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Some folks have gotten impatient with slower-than-usual traffic surrounding Patuxent River Naval Air Station.

“Over the past week I’ve received a number of complaints from drivers and base leaders about traffic congestion,” Capt. Ben Shevchuck, Pax River’s commanding officer, wrote in a statement to commuters. “I understand the process of getting on base has been frustrating recently and I regret the longer commutes that so many are experiencing.”

The Sept. 16 attack on the Washington Navy Yard has forced the base to increase its level of security, he said. Meanwhile, a hiring freeze, furloughs, the government shutdown and reductions in staff have made it more difficult to add the right staff.

As a result, Pax River has made several changes to morning traffic operations that went into effect this week, said spokeswoman Connie Hempel. “I had a lot of people tell me today that traffic was better,” she said Thursday.

Changes include:

• Gate 1 Commercial Vehicle Inspection personnel will augment Gate 1 sentries by serving in the normal lanes when not performing inspections.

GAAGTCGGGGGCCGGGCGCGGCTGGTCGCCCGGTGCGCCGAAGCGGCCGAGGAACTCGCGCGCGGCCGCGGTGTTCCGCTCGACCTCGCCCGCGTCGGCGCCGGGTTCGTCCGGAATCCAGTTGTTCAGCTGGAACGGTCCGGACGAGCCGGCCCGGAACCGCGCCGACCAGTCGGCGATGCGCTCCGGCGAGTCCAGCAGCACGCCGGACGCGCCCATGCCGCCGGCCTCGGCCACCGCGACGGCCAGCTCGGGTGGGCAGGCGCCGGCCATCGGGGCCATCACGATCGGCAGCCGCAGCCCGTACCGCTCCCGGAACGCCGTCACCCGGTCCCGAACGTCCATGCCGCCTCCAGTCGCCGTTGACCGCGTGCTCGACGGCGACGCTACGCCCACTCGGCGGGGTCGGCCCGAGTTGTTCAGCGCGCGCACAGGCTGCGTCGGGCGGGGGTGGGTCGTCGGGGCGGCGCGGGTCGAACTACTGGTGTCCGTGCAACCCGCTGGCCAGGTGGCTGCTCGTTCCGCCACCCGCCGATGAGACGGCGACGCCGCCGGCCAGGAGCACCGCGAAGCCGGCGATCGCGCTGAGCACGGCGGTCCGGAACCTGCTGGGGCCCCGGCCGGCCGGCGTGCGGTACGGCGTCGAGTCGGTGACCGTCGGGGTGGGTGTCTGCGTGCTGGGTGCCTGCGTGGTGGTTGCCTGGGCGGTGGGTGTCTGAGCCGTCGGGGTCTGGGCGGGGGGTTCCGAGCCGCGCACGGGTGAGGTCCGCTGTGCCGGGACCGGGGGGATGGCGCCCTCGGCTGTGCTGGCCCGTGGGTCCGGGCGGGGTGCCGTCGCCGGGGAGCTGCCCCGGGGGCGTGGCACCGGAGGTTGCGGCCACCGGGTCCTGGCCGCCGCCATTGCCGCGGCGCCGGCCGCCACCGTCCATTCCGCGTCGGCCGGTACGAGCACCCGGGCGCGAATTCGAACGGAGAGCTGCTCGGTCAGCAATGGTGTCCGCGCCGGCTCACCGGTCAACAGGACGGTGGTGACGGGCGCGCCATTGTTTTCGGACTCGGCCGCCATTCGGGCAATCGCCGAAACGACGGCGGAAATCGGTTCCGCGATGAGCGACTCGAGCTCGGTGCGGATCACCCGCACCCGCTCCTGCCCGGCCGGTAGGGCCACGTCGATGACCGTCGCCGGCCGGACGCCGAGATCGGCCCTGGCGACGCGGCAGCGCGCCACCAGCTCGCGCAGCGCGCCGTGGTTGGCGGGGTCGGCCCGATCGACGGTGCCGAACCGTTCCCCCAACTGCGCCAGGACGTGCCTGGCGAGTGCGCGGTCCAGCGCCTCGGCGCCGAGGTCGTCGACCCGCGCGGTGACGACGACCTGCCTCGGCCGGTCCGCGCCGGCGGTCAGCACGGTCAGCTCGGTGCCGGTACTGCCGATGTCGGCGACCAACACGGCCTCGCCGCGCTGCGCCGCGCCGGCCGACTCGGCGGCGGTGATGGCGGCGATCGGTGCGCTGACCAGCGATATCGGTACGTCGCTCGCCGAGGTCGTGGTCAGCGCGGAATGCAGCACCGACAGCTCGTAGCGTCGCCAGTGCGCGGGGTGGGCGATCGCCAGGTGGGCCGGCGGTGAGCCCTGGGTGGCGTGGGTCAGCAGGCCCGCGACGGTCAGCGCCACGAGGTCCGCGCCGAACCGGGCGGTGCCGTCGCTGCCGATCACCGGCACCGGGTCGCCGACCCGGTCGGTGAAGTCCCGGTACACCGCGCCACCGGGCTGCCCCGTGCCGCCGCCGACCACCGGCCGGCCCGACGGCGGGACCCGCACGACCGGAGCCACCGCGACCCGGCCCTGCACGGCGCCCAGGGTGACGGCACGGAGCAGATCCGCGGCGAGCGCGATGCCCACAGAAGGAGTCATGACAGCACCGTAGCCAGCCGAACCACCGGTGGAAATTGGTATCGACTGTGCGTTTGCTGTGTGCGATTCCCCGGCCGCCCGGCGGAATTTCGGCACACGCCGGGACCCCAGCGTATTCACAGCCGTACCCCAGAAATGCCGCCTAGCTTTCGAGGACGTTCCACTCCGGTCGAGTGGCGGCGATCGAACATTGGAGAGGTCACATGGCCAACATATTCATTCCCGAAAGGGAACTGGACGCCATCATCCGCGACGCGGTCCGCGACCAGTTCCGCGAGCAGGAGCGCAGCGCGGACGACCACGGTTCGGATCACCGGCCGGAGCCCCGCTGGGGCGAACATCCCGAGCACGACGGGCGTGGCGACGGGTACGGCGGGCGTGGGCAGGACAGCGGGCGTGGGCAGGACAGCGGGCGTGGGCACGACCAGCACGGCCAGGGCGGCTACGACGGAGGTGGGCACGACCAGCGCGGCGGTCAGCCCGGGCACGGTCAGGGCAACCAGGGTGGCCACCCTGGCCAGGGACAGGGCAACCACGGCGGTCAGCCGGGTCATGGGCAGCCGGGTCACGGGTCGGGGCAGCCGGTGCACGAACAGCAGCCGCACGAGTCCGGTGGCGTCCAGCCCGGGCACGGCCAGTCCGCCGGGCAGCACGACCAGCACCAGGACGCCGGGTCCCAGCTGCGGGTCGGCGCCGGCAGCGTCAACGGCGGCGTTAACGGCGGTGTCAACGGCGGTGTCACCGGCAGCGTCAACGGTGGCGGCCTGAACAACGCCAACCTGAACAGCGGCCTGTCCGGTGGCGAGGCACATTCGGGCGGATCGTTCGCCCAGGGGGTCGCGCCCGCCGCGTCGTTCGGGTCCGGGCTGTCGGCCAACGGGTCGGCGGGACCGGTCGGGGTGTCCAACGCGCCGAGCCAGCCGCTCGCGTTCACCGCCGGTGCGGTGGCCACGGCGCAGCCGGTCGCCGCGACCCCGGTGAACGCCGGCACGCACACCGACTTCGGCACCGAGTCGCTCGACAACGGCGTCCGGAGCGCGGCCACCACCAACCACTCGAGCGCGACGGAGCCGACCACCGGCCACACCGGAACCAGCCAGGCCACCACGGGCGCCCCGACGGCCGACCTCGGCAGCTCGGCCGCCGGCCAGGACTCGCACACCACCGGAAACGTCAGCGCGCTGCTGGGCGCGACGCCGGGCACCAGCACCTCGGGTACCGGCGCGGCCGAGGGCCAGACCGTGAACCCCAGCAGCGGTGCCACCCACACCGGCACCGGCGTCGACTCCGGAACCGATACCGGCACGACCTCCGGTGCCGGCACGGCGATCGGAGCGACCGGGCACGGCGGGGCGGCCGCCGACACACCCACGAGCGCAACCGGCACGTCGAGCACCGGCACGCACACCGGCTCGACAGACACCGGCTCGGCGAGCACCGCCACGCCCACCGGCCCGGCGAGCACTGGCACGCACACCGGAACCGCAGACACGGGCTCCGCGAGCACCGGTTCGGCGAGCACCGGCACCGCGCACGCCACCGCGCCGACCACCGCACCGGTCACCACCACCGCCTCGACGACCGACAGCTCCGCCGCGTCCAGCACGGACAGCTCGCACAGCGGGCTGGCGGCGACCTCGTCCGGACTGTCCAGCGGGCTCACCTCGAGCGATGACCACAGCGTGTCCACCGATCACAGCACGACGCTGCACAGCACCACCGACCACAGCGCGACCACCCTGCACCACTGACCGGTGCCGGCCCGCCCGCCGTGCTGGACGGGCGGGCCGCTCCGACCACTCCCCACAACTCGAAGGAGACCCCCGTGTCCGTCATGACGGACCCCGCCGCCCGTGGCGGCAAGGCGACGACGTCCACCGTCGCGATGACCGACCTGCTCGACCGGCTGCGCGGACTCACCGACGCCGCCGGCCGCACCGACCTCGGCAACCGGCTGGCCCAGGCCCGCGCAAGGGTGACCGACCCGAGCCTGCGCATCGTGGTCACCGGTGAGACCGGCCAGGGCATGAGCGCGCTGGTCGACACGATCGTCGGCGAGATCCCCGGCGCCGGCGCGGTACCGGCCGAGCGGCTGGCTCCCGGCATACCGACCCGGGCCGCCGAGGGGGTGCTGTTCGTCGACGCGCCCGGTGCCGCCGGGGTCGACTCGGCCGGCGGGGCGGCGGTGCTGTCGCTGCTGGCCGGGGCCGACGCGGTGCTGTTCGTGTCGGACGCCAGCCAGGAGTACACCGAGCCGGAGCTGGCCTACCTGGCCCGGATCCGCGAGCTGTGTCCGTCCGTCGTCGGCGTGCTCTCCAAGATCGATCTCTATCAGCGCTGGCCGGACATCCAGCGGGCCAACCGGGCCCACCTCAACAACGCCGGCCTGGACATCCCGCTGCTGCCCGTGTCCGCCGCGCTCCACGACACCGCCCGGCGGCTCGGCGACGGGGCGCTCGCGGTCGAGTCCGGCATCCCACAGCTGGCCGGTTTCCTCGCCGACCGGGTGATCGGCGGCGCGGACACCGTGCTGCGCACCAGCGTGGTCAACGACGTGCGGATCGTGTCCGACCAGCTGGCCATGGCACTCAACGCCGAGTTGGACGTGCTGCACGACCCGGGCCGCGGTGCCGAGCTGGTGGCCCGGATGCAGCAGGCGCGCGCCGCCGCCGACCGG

• Gate 2 high traffic configuration will be in place from 6 to 9 a.m. to provide an extra lane for inbound traffic.

• Gate 3 will be open from 5:30 to 9 a.m. for inbound and outbound traffic. Also, 100 percent identification checks will be conducted at random.

Shevchuk said to make things go more smoothly, those entering Pax River should have Common Access Cards readily available before arriving to the checkpoint. Make sure the CAC is up to date and everyone in the vehicle has an appropriate government-issued ID card ready to present. Consider carpooling. And stagger work hours as much as possible. The majority of employees arrive between 7 and 8:30 a.m.

“I value each employee’s time and recognize the significant impact that traffic delays have on the important missions taking place at NAS Pax River,” Shevchuk said. “Your NAS staff is working to provide secure and efficient procedures for base access.”

Pax River also has published a list of services that are restored, after some were forced to change during the first week of the government shutdown.

They include CAC and ID card offices, the commissary, local scheduling services for household goods moves, supply warehouse shipping and receiving, Fleet and Family Services and all Morale, Welfare and Recreation programs.

“We had a few services that had to be curtailed due to the furlough, but these are now operational again — commissary, pass and ID services, local scheduling services for household goods moves, to name a few,” Shevchuk said.

“The government shutdown is frustrating, stressful and it places additional hardships on our civilian workforce, many who are still recovering from the recent administrative furlough,” Shevchuk wrote. “However, we have a dedicated and resilient workforce.”